I was surfing the web late at night a couple months ago when a number of Apache helicopters began to hover heavily in the sky. The sound of an explosion was soon heard. Since I live across from al-Shifa hospital — the biggest hospital in Gaza — I could see ambulances speeding away to evacuate potential casualties.
I was extremely irritated by the air strike because the next day, Silvia, an activist with the International Solidarity Movement (ISM) and I were supposed to go to Khuzaa, a small village to the south near the boundary with Israel. We are part of The Palestinian Students’ Campaign for the Academic Boycott of Israel and the Israeli Apartheid Week organizing committee. Israeli Apartheid Week takes place in March each year to expose Israel’s apartheid system. We were set to record stories from the villagers of Khuzaa on video as a call for broad-based boycotts, divestment and sanctions against apartheid Israel.
This call is to show how money which supports Israeli-made products builds the financial base from which Israel invests in military items to commit crimes against the Palestinians. People are working against this economic structure by boycotting Israeli products and corporations that profit from the occupation.
We took a microbus to Khan Younis, a small city, then a taxi to Khuzaa where we met Yamen, our guide, and his sister. As the four of us entered Khuzaa, our eyes fell upon its wide green acres and its rural buildings.
However, danger in Khuzaa does not lurk far away. Just 350 meters from the boundary with Israel are the Israeli military sniper watchtowers from which live fire is frequently directed at those who come near the boundary.
And because I was aiming my camera at their towers, I was risking being exposed to live ammunition that could be fired at me at any moment.
Yamen suggested that we visit the al-Najjar family, a family that has so many stories to tell and whose house lies really close to the boundary.
The al-Najjars live in a small stone house next to a green field with a front door riddled with bullet-sized holes. From here too, one could see the Israeli watchtower.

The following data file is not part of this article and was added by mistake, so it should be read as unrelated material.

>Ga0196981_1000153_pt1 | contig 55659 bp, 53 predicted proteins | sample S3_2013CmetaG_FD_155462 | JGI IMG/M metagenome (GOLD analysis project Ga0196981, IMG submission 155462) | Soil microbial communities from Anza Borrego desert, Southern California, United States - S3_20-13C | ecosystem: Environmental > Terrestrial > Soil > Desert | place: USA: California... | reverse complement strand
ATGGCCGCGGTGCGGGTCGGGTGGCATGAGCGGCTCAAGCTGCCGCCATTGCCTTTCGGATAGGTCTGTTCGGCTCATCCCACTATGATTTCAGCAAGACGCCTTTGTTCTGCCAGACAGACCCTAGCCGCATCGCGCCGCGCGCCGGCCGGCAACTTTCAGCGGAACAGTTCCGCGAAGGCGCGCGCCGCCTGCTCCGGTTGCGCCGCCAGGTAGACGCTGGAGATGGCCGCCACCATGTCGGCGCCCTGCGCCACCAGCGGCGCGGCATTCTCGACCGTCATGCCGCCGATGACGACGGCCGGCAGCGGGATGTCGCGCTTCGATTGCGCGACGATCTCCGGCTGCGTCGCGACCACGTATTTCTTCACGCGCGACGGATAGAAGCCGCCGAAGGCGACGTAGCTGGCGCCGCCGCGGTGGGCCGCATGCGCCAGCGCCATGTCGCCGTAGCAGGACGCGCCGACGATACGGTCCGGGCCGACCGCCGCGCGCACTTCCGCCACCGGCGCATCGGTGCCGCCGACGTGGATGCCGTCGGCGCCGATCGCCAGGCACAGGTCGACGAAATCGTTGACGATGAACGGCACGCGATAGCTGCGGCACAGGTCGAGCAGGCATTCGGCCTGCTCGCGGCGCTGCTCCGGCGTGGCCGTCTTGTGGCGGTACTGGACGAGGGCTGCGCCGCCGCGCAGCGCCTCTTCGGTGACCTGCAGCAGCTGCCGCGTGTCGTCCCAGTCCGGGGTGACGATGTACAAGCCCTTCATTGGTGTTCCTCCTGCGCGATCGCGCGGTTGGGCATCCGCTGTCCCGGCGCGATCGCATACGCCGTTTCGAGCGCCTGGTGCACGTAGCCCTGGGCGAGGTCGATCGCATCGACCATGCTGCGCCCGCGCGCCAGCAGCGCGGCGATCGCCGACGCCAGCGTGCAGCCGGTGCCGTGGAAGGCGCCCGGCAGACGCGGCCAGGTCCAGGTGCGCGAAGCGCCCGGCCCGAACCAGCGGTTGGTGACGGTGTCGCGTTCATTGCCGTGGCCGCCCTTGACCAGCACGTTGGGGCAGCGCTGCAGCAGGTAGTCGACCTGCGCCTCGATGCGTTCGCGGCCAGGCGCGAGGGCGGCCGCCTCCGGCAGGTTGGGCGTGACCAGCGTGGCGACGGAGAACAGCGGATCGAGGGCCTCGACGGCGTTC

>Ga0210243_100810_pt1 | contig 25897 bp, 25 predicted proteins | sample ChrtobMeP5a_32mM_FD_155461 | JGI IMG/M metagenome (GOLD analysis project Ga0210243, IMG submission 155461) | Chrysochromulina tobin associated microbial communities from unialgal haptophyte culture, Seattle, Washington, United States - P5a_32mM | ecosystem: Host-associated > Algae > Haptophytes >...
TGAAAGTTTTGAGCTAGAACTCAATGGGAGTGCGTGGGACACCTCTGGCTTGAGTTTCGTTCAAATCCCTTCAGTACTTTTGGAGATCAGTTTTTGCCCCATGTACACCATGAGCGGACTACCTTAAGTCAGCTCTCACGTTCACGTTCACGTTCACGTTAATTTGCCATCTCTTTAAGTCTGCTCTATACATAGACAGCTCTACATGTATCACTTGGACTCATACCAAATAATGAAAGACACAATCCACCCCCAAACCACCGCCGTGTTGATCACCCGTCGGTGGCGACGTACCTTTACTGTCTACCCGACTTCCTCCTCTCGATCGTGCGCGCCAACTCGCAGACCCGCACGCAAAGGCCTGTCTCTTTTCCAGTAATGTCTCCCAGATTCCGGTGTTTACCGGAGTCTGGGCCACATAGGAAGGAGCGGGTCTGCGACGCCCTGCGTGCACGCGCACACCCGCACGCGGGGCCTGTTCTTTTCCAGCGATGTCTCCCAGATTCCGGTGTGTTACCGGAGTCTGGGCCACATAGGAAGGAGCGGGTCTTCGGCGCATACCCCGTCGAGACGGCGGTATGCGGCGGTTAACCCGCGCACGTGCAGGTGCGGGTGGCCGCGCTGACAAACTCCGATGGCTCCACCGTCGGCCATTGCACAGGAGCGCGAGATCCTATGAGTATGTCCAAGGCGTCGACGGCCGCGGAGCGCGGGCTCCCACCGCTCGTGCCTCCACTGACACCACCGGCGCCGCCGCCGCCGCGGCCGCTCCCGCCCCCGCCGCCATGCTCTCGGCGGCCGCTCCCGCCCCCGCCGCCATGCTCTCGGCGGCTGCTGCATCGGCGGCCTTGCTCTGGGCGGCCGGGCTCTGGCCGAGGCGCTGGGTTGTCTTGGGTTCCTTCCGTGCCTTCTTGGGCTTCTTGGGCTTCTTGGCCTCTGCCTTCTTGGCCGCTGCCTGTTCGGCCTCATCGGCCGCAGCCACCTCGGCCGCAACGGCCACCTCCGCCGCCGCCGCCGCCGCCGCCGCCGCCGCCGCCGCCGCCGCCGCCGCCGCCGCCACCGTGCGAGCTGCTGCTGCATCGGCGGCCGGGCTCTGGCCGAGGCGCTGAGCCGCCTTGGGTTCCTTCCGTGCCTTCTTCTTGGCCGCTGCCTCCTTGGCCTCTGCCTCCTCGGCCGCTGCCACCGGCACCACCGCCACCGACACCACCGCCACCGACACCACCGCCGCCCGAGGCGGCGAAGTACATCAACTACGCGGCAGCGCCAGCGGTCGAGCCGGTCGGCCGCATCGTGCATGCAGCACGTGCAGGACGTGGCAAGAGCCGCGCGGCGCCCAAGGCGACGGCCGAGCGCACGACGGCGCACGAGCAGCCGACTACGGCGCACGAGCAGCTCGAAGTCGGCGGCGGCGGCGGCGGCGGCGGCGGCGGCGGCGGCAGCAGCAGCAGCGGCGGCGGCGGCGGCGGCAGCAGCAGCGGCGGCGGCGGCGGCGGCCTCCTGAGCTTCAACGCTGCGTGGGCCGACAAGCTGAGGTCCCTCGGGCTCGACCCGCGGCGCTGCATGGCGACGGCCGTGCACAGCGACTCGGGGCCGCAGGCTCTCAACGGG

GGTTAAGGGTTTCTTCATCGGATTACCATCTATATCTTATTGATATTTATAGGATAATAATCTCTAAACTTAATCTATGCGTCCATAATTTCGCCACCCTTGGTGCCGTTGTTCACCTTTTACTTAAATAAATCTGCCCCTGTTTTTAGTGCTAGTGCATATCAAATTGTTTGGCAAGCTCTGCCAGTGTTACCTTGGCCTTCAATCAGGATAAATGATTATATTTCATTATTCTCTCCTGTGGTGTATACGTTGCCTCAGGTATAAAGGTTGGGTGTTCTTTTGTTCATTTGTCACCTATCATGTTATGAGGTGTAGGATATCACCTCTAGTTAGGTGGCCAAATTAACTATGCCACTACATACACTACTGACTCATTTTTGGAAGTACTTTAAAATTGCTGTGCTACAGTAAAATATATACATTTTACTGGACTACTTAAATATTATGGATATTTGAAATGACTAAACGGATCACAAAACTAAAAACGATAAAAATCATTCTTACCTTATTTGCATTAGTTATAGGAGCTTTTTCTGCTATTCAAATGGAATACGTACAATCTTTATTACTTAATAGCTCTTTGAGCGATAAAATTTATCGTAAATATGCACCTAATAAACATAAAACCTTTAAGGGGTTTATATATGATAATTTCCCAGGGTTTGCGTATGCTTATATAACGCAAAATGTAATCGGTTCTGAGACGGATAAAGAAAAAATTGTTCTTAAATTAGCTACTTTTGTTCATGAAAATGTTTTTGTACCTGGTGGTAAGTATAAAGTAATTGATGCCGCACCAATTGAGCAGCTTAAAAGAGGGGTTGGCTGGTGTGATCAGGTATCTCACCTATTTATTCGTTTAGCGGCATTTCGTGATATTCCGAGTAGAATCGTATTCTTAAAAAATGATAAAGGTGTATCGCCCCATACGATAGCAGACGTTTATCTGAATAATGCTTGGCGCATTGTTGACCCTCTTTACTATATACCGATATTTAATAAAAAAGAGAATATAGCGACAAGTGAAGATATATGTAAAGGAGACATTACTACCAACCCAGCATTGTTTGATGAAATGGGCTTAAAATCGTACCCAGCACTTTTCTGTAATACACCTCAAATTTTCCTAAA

Umm Anas greeted us kindly while other women brought plastic chairs to the balcony. She sat on the stairs and two others sat on the threshold stoop. I asked Umm Anas to come and sit in the chair instead of me but she refused, saying she knows that we in Gaza City always sit in chairs and that she is a farmer and farmers always sit on the ground.
We explained that we were there to document the story of their village and convey their messages to the world.
Wafaa, a member of the family, appeared a while later. She told us her story. She is 16 years old and was shot in her knee two years ago just after Israel’s 22-day attacks on Gaza in the winter of 2008-09. “I was going to school when they shot me. I was 14 years old. I know I can walk but I wish I could run like I used to before,” she said.
Silvia videotaped. I asked Wafaa if she wanted to continue her studies after high school. She said yes, and that she wants to become an artist. The school Wafaa was walking to when she was shot is the only one in the village that remained standing after the attacks.
Tea is a ritual in Khuzaa. Whenever you knock on a door they won’t let you out unless you drink a cup of tea. We had our tea with the family. It was very sweet, in contrast to the sour stories that infiltrated each sip. “They [the Israeli military] bulldozed 25 [square meters] that belong to us,” Umm Anas said, with pain in her eyes. “They turned our land into a road for their tanks.”
We spent an hour in their house and thanked them for their generous hospitality, promising to visit again. It was a strong noon sun when we continued on our walk, and on the road we met a man who was picking tomatoes off the vine. “Come take pictures of me and give me money,” the man shouted.
“I have only 20 shekels in my bag,” I replied.
“Twenty shekels now but at the end of the month you’ll get $1,000,” the man said.
“We are just volunteers; we don’t get paid,” I answered.
The man laughed and so did we. But laughter is at a premium in this village. We were soon videotaping a man whose house had been completely destroyed during the attacks and who still lives with his wife among the rubble.
Villagers make good use of rubble, however. Two cement walls made from the rubble of the Israeli settlements evacuated in 2005 are positioned strategically as a barrier to Israeli fire.
When I asked to photograph an old woman talking on her cell phone, she laughed loudly as if I was telling a joke. “She wants to photograph me,” she said to the person on the other end of the line.
That woman, with her traditional Palestinian embroidered dress, was the last person we met in the village of green fields. With her laughter still ringing in my ears, Wafaa’s hope to become an artist and the sense of humor of the man collecting tomatoes from the vines, I am reminded once again of Palestinian sumoud, steadfastness. We will continue to fight for our rights until victory is ours.
Rana Baker is a business administration student who lives in Gaza City and has a weekly program. Baker is also an activist with the Palestinian Students’ Campaign for the Academic Boycott of Israel (PSCABI) and is a member of the Israeli Apartheid Week Organizing Committee. Her blog is at http://ranabaker.wordpress.com and she can be followed on Twitter: @ranagaza.